I'm Sorry...They DO Have to Like You

Here’s an interesting question…if somebody created a Facebook page dedicated to you as a classroom teacher, would your students click “Like”? Stupidly trivial? Yes. Representative of the simplistic nature of teacher/student relationships? Absolutely.

I once overheard a frustrated colleague say to another teacher “I know they don’t like me, and that’s fine, I don’t care if they like me.” I couldn’t help myself from interjecting and saying “Suppose you did. What would you do differently to make them like you? More importantly, what would THEY do differently if they DID like you?”

You don’t make a lot of friends with comments like that at work by the way.

But it’s true though, isn’t it? You show me a teacher who says “Don’t smile until Christmas” and I’ll show you a teacher who’s miserable before Thanksgiving.  It’s the secret great teachers already know and average teachers refuse to acknowledge…the students DO have to like you.

Now, I recognize that this is a professional slippery slope. Obviously I’m not advocating any sort of inappropriate relationship with students and I’m certainly not suggesting that teachers and students sit around in class and do nothing all day, everyday in the interest of getting students to “like” their teachers. Most of us can think of a teacher from our past that we loved to have in class, but looking back we realize we really didn’t learn much from them. As professionals we’ve all seen the teacher who is so rock-star-popular that you’re convinced the students must not be doing anything in their class.

That’s why it’s important to acknowledge a sort of “sweet spot” for teacher/student relationships. They key is that as a teacher you want to be viewed as “cool…for a teacher.” That’s the key that true Edunators strive for. Middle School and High School students especially LOVE to complain to their teachers about other teachers, so consider this: If you’ve NEVER heard a student complain about a colleague whom most of your students seem to love, you may have reason to be nervous. If you’ve NEVER heard a student say anything positive about a colleague that all students seem to hate, then again, you may have reason to be suspicious of that teacher’s performance. However, if you hear a reasonable amount of both positive and complaining from students about the teacher next door, or if you’ve ever heard your neighbor described as “Cool…for a teacher” than chances are he or she has figured it out.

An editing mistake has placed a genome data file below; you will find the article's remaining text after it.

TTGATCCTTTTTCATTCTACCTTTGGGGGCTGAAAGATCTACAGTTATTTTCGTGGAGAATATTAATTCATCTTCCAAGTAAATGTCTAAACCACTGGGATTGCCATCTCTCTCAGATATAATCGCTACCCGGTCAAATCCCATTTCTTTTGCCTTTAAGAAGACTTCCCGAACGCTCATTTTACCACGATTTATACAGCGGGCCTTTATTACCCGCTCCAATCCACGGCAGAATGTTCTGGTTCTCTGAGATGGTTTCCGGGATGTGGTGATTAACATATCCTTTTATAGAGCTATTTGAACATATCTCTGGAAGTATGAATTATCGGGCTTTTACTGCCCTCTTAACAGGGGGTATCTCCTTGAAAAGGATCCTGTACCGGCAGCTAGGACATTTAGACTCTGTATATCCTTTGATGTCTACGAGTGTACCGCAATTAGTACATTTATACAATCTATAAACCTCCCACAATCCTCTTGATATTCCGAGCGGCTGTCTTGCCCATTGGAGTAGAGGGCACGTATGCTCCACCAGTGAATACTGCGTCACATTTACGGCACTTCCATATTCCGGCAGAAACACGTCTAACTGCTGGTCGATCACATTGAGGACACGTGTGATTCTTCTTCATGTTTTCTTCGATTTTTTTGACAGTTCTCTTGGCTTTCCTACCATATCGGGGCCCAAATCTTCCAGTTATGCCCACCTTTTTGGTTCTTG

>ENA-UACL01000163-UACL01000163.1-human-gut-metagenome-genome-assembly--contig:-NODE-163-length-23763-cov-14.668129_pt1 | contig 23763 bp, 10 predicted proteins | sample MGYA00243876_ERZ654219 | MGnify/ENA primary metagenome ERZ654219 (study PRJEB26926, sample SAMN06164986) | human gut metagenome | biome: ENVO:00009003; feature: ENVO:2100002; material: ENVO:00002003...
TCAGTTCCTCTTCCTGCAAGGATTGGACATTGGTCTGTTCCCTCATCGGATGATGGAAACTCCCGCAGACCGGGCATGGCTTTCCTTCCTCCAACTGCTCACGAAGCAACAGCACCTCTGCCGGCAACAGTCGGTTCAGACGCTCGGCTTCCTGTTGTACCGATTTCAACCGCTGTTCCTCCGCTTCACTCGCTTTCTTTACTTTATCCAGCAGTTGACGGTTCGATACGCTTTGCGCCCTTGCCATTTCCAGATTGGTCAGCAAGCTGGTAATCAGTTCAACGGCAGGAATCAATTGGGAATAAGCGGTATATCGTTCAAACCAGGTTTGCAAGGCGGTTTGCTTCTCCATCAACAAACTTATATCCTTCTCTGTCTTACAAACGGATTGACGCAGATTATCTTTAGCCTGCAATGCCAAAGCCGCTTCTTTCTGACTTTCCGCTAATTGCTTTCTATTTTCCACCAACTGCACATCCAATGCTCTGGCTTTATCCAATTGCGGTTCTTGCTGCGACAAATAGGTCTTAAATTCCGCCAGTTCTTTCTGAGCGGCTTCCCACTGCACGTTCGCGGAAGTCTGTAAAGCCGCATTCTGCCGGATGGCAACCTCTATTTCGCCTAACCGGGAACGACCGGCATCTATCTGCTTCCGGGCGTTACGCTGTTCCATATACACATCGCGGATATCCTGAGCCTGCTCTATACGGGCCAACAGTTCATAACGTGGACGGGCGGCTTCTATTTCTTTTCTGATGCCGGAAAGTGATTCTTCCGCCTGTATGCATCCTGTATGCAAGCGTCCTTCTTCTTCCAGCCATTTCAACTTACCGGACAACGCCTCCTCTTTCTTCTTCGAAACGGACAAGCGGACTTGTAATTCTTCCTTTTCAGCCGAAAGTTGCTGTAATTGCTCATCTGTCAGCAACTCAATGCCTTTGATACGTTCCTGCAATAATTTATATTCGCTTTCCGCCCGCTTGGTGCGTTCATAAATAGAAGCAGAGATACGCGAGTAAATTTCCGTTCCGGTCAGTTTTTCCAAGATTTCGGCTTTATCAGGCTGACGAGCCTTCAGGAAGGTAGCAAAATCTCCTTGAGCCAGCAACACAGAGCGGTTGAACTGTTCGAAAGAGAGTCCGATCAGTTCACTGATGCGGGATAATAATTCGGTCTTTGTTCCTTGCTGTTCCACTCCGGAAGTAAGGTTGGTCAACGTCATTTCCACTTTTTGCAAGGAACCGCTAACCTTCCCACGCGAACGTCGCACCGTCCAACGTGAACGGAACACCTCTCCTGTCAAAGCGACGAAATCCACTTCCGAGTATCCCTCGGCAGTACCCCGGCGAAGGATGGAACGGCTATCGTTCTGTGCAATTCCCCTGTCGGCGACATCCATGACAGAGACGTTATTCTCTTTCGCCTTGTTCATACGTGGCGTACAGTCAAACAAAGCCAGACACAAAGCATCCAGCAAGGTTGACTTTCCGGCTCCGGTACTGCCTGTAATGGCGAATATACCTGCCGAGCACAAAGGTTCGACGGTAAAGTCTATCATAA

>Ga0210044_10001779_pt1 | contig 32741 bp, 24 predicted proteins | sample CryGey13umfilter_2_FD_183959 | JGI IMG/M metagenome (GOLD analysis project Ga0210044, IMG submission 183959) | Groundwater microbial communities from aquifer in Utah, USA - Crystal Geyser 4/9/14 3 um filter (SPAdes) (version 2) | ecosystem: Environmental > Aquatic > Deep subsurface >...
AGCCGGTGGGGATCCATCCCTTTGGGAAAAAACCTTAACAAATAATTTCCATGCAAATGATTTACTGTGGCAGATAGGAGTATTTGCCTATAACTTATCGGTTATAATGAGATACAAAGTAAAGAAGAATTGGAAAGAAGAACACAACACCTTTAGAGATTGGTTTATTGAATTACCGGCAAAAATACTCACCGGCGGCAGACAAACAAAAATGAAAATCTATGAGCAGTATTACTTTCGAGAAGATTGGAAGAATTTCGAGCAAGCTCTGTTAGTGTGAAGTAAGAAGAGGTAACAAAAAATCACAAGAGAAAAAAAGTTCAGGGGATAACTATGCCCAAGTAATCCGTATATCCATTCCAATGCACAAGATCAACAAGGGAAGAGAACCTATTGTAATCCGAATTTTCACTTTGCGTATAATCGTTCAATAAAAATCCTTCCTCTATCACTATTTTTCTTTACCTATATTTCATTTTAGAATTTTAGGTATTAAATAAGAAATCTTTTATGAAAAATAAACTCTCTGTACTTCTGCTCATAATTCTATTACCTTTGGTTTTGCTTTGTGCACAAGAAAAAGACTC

Now tell your students to stop complaining about your colleagues in your classroom and that it’s not very appropriate to talk about other teachers in your presence.

The best teachers understand the importance of being liked by their students. The occasional downtime spent talking to your class about last night’s game or the latest Hollywood Blockbuster can go a LONG way when it’s time to get down to work. The old adage “They don’t care what you know until they know that you care” is most certainly still applicable. By showing students you care about their success, being genuine and showing them that you’re human, students will not only work hard in your classroom, they’ll work hard FOR YOU. That sort of relationship comes in handy when you’re hounding them about incomplete work or asking them to re-do a test for the third time because you know they can do better. The best teachers not only know how to keep their distance and not take student relationships personally, but for professional reasons, they sure act like they do.

Sign Up For Our Newsletter!

Sign up for our Newsletter and get all the latest updates from Edunators as well as creative ideas to help you overcome obstacles in your classroom and focus on learning!

Step 1: Accept Responsibility For Learning

Step 2: Grading For Learning

The Poor Man's Excuse for Standards Based Grading

This piece originally appeared in the Edunators.com Newsletter. Not a member? Sign up now!
&nb [ ... ]

Step 3: Develop a Culture of Learning

Step 4: Lesson Plan For Learning

Step 5: Reflecting For Learning